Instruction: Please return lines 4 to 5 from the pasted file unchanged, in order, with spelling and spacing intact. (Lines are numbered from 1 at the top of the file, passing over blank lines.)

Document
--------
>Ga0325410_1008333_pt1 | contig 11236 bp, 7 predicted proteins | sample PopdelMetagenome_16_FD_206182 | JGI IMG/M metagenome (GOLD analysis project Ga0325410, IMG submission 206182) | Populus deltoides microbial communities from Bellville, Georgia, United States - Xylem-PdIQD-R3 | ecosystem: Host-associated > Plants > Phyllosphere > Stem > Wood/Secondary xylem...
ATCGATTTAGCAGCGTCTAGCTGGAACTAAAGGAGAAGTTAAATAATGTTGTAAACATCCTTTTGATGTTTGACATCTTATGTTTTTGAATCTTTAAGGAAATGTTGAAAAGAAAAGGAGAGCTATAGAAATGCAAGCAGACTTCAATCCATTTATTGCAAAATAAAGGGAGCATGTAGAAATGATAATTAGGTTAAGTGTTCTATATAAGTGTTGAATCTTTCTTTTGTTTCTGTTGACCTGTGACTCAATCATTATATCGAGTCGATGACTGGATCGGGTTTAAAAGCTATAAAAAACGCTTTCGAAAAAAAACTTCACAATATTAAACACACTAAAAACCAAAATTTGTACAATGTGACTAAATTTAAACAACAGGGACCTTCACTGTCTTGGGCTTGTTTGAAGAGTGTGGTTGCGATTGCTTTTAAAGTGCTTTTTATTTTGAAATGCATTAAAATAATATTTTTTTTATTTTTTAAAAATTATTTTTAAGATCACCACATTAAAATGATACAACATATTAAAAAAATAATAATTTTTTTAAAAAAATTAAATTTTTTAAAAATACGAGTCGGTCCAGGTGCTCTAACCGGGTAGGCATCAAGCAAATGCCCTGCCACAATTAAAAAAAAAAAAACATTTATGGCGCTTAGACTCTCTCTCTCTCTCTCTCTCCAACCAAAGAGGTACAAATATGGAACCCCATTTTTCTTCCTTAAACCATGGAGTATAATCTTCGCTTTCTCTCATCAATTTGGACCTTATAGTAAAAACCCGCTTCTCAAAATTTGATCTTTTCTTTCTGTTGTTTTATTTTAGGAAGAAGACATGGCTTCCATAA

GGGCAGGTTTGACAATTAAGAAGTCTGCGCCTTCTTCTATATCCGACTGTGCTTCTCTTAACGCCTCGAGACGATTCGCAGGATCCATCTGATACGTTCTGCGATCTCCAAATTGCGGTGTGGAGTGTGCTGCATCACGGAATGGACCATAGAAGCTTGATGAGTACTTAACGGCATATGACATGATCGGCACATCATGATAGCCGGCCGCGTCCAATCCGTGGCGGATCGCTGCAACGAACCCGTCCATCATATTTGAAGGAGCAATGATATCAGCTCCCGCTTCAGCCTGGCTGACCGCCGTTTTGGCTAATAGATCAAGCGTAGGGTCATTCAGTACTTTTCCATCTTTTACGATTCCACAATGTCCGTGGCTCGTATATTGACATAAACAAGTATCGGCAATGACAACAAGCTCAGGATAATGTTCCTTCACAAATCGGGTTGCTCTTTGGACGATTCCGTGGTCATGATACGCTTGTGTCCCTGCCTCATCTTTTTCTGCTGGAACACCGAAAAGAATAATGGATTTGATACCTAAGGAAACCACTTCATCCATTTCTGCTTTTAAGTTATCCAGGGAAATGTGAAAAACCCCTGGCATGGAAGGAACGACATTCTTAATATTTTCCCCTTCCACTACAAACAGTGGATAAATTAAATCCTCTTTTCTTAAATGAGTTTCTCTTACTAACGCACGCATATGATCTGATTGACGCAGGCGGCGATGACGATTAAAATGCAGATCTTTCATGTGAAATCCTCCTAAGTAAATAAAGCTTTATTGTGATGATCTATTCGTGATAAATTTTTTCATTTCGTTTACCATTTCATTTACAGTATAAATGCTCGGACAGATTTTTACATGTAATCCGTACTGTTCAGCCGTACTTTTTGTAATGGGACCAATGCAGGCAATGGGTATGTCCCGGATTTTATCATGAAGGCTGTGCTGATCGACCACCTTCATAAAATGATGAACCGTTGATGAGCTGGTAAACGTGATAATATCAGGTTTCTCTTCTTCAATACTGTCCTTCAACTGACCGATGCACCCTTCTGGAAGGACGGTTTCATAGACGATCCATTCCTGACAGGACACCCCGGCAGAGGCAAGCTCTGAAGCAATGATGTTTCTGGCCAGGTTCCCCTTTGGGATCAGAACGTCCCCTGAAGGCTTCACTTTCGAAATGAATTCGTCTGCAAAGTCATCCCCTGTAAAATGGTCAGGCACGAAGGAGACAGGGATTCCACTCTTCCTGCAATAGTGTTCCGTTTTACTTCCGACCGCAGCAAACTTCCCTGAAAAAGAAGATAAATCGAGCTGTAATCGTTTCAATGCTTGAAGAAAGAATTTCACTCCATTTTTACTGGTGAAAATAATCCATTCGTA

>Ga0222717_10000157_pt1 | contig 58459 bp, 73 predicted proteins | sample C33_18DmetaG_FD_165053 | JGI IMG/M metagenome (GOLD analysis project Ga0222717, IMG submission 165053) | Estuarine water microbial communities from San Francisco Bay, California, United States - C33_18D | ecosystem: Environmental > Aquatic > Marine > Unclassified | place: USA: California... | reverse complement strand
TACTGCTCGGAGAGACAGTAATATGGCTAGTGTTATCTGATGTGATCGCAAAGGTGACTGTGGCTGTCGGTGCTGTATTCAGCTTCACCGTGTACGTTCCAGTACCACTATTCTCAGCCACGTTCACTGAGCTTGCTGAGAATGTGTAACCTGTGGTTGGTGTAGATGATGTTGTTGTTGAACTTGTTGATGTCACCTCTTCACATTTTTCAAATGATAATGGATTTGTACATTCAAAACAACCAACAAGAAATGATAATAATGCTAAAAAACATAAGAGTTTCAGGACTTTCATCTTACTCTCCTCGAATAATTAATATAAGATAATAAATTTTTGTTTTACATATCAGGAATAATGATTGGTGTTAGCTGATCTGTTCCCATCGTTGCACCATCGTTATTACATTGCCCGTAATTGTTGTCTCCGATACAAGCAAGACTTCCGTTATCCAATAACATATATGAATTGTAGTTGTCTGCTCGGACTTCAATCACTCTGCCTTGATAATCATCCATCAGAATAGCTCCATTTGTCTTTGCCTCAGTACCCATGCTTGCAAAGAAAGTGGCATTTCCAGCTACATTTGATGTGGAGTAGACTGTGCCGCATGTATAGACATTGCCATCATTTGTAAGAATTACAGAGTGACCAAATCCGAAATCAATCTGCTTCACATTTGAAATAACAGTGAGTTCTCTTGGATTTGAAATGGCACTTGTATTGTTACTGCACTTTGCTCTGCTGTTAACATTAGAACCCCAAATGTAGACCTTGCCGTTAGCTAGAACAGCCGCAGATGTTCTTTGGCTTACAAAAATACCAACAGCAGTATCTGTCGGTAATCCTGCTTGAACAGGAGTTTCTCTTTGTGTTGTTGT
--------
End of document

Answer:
>Ga0222717_10000157_pt1 | contig 58459 bp, 73 predicted proteins | sample C33_18DmetaG_FD_165053 | JGI IMG/M metagenome (GOLD analysis project Ga0222717, IMG submission 165053) | Estuarine water microbial communities from San Francisco Bay, California, United States - C33_18D | ecosystem: Environmental > Aquatic > Marine > Unclassified | place: USA: California... | reverse complement strand
TACTGCTCGGAGAGACAGTAATATGGCTAGTGTTATCTGATGTGATCGCAAAGGTGACTGTGGCTGTCGGTGCTGTATTCAGCTTCACCGTGTACGTTCCAGTACCACTATTCTCAGCCACGTTCACTGAGCTTGCTGAGAATGTGTAACCTGTGGTTGGTGTAGATGATGTTGTTGTTGAACTTGTTGATGTCACCTCTTCACATTTTTCAAATGATAATGGATTTGTACATTCAAAACAACCAACAAGAAATGATAATAATGCTAAAAAACATAAGAGTTTCAGGACTTTCATCTTACTCTCCTCGAATAATTAATATAAGATAATAAATTTTTGTTTTACATATCAGGAATAATGATTGGTGTTAGCTGATCTGTTCCCATCGTTGCACCATCGTTATTACATTGCCCGTAATTGTTGTCTCCGATACAAGCAAGACTTCCGTTATCCAATAACATATATGAATTGTAGTTGTCTGCTCGGACTTCAATCACTCTGCCTTGATAATCATCCATCAGAATAGCTCCATTTGTCTTTGCCTCAGTACCCATGCTTGCAAAGAAAGTGGCATTTCCAGCTACATTTGATGTGGAGTAGACTGTGCCGCATGTATAGACATTGCCATCATTTGTAAGAATTACAGAGTGACCAAATCCGAAATCAATCTGCTTCACATTTGAAATAACAGTGAGTTCTCTTGGATTTGAAATGGCACTTGTATTGTTACTGCACTTTGCTCTGCTGTTAACATTAGAACCCCAAATGTAGACCTTGCCGTTAGCTAGAACAGCCGCAGATGTTCTTTGGCTTACAAAAATACCAACAGCAGTATCTGTCGGTAATCCTGCTTGAACAGGAGTTTCTCTTTGTGTTGTTGT